A MESSAGE FROM ST. KILDA TO LORD J. MANNERS:.
[TO THE EDITOR OF THE "SPECTATOR.") SIR,—I hope that the justice of your charitable appeal on behalf of the people of St. Kilda will be promptly acknowledged, an& something done without delay to lessen their isolation and the monotony of their lives. Having lived for many years in a small Hebridean isle which had no regular postal communication with the mainland, only twelve miles distant, I can say, from a much less severe experience than the St. Kildans', how great are the- hardships and disadvantages of being thus cut off from a con- nected acquaintance with the activities and interests of the rest of mankind. No one who has not had practical trial of such a life can have any adequate idea what a grievance it is to be so- apart, year after year, with the exception of fitful and infrequent tidings, when the case might be entirely altered by the expendi- ture of a sum of money which many a Londoner gives three times. over in the course of a few months in charities.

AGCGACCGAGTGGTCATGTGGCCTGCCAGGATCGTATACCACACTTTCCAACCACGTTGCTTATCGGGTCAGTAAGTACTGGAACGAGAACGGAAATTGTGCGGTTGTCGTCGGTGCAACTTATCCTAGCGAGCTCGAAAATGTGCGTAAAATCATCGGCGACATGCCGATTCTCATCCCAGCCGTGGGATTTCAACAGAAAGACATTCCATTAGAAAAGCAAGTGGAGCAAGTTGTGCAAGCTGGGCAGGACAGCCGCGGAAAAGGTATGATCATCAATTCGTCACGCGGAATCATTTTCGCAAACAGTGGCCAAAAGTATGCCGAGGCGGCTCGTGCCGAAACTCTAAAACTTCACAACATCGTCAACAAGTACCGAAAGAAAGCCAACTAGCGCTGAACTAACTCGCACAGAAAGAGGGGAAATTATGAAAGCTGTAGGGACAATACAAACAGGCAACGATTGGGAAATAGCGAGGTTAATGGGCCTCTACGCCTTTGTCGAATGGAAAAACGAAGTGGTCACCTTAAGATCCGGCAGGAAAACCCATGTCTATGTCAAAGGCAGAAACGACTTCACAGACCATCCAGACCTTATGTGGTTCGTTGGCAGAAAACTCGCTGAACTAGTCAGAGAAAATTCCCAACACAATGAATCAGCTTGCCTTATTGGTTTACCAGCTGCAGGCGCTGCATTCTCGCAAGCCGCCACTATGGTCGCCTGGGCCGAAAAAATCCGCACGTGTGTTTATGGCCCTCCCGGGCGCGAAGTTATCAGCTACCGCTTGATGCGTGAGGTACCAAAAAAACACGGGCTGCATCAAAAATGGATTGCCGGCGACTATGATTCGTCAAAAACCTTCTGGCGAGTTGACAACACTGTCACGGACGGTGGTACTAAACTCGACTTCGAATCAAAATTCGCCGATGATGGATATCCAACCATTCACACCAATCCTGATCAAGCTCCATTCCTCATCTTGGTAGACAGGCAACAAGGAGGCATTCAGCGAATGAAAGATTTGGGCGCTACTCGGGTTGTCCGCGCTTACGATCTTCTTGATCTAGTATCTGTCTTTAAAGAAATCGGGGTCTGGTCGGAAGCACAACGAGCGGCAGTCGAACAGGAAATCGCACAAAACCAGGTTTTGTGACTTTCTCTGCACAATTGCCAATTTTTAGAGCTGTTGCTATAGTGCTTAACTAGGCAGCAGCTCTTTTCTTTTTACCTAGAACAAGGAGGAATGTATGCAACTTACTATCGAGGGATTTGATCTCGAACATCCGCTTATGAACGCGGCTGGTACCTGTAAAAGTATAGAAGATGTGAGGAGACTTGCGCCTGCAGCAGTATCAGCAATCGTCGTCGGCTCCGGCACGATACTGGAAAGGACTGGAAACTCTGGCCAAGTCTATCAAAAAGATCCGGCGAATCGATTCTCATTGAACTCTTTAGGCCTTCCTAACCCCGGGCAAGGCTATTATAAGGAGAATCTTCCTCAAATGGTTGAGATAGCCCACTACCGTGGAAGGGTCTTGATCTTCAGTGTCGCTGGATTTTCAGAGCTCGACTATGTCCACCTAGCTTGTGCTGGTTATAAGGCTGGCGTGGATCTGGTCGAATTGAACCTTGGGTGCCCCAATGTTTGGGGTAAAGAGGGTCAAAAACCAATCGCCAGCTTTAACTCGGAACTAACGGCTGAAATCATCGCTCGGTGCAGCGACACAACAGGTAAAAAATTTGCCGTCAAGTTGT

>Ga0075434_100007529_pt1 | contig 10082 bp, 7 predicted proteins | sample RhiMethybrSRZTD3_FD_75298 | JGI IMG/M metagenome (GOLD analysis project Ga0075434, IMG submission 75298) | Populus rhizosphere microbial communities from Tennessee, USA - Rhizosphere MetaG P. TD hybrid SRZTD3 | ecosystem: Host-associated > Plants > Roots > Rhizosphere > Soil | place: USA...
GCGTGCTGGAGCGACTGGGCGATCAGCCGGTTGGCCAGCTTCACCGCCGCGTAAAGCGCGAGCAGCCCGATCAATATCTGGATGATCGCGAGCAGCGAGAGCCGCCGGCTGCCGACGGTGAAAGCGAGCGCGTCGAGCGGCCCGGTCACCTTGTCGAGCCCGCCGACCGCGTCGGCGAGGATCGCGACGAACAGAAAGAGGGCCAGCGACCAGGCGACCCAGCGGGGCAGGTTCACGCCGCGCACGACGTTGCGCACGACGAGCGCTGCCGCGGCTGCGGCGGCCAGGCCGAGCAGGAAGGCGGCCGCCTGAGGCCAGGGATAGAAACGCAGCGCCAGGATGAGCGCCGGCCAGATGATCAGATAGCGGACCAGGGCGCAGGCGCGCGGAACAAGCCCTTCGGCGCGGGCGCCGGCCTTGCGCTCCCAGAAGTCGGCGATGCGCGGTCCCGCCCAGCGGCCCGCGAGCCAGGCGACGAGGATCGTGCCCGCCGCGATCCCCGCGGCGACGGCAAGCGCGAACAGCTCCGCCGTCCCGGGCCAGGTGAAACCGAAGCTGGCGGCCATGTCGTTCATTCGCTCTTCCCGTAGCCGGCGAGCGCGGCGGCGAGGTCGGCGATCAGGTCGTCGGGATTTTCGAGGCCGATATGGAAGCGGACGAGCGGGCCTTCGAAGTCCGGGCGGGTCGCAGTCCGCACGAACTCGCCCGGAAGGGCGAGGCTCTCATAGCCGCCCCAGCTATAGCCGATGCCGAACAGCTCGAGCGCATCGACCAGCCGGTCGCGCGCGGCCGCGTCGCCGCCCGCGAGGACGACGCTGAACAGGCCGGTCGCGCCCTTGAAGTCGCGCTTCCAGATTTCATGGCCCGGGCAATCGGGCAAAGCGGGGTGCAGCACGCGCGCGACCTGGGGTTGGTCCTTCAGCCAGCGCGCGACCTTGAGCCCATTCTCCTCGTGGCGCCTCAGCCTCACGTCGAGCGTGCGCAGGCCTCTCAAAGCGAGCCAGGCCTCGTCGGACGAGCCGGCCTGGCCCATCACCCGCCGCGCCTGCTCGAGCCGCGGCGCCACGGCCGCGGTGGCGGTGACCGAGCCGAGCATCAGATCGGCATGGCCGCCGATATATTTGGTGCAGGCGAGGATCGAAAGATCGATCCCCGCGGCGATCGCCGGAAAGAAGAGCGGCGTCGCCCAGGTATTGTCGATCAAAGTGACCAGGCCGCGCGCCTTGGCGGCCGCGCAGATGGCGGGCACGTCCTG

Sir, if Mr. Cameron, of Lochiel, is deserving of reproach for the state of St. Kilda, is Mr. Macleod, of Dunvegan, as its pro- prietor, blameless in leaving the inhabitants of a portion of his. estate so long without any means of contact with civilisation ?—